Paul Rudd is one of the few comedic actors who can seamlessly transition from more conventional, narrative-driven comedy into absurdist randomosity, and so it's no wonder that Wain keeps casting him in his movies. Rudd is in fine form in Wanderlust. And to that earlier point, he is great in the more narratively-driven scenes as a yuppie-turned-hippie, yet he's also awesome when called upon to just be goofy and weird. One of the movie's best gags, for example, occurs as Rudd stands in front of the mirror, psyching himself up for a free-love tryst with one of his fellow residents, played by Malin Ackermann (funny here as she is on Children's Hospital). Rudd's seemingly improvised motivational speech to himself is absolutely hilarious. And its the wackier scenes - those in the State / Stella tradition - that are far and away the highlights of the film. There's even a great little mini-Stella sketch in the movie, where Wain, Michael Ian-Black, and Michael Showalter have some great repartee as antagonistic TV News anchors. And speaking of those three, the movie's cast is filled out by an amazing ensemble of comedic performers, largely drafted from Wain's past projects like The State, Wainy Days, and Children's Hospital. So you've got Michael and Michael, Ken Marino, Joe Lo Truglio, Kerri Kenney, Malin Ackermann, and SNL alum Michaela Watkins - all in top form.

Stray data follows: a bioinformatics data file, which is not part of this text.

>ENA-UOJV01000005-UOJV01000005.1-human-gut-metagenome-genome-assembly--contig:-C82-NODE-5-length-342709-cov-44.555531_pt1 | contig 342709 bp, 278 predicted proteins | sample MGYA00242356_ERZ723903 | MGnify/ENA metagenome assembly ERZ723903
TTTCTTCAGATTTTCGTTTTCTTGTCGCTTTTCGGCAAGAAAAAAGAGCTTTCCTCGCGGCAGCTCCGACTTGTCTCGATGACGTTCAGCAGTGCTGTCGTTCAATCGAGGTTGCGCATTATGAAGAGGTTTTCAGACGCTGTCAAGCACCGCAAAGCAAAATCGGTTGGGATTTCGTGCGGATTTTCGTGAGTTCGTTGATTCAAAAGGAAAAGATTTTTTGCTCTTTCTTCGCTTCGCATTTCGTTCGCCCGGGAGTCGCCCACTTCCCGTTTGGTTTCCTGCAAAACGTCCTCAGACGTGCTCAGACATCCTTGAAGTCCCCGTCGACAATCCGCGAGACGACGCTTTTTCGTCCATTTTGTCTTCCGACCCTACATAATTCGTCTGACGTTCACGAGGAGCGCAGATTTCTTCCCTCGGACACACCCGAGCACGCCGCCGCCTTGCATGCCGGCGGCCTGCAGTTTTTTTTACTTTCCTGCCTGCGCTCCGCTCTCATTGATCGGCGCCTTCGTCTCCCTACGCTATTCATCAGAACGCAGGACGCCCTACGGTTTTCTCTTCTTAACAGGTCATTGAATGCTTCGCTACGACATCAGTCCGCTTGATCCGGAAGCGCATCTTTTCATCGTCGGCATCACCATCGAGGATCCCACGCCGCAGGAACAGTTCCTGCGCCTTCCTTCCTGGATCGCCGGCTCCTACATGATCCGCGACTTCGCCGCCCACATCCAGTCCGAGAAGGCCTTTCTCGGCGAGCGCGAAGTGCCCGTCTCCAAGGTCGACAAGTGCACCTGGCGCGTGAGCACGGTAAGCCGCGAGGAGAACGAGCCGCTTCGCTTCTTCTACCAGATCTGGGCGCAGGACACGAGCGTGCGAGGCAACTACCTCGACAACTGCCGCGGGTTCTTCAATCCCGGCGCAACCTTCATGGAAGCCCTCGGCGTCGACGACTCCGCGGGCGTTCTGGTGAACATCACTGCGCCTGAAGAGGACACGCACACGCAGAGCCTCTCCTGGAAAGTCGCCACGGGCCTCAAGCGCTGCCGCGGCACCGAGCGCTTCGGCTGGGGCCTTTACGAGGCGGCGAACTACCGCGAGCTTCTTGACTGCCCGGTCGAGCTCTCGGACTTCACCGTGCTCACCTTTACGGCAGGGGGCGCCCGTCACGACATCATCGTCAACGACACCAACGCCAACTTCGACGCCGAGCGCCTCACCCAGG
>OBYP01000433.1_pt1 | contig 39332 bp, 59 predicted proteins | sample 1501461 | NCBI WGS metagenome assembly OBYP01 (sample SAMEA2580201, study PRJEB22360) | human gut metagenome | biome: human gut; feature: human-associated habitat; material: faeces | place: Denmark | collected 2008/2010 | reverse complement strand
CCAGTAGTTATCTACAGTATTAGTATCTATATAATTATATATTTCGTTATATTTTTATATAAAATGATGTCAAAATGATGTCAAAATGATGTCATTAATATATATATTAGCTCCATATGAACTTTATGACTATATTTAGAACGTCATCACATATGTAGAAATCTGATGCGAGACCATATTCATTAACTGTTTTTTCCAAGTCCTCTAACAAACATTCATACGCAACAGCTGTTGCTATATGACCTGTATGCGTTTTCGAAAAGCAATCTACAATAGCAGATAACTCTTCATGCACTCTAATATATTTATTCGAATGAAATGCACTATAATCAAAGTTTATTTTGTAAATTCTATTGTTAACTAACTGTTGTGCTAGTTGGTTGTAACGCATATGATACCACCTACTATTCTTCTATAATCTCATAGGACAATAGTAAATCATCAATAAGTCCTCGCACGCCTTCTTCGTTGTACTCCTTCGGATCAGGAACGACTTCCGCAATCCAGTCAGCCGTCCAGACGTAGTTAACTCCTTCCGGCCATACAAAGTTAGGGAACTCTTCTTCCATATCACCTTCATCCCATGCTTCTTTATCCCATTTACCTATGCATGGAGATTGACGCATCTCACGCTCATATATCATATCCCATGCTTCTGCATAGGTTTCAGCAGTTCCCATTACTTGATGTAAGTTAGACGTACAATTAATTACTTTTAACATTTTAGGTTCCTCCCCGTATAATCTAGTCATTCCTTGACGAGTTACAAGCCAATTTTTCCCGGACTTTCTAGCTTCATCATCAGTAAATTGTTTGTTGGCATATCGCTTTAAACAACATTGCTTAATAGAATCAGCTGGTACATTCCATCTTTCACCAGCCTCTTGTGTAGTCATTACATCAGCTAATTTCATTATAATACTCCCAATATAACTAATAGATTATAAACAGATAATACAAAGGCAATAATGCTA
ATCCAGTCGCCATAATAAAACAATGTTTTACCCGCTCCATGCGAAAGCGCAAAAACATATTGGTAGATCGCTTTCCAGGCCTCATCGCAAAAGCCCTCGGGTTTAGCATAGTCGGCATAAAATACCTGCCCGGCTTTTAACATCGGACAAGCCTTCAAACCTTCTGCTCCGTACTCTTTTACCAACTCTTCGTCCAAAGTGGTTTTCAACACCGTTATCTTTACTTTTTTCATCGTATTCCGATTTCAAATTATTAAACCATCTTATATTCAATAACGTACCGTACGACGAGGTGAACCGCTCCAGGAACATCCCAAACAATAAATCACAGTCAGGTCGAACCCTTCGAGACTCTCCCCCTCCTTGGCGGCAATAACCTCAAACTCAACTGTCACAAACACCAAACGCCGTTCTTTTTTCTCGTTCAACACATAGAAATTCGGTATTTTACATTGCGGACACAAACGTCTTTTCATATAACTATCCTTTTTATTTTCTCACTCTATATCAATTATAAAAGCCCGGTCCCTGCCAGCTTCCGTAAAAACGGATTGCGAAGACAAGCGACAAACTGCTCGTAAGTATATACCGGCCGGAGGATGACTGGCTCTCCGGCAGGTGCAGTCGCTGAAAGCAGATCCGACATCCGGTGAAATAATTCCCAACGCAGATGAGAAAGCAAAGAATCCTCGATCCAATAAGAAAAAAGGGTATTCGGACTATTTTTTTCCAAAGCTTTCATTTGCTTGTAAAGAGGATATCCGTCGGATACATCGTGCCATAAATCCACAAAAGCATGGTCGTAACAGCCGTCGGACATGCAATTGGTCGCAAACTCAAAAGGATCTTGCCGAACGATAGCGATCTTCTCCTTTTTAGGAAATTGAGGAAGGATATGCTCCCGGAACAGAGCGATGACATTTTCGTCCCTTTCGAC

And then there's Justin Theroux, who is a total scene-stealer as the slightly-sinister leader of the commune. Theroux is funny as hell, and gets many of the movie's best lines. Alan Alda also is responsible for some big laughs as the loopy founder of the group. As for Jennifer Aniston - I think she is fine. She's not an actress who is typically a favorite of mine, but I think she's got good comic timing, and she does a nice job being the straightwoman for some of the oddball antics going on around her in the film. But again - and here's where the marketing was misleading - Wanderlust is NOT a Jennifer Aniston movie. And by that I mean, it's not the sort of lame rom-com that you usually associate her with. So the bottom line is - she does a nice job here and works well with Rudd and acclimates herself well to the craziness. Would it have been cool to see a Rudd reunion with his Wet Hot ladyfriend Elizabeth Banks? That would have been cool, sure. But Aniston is good.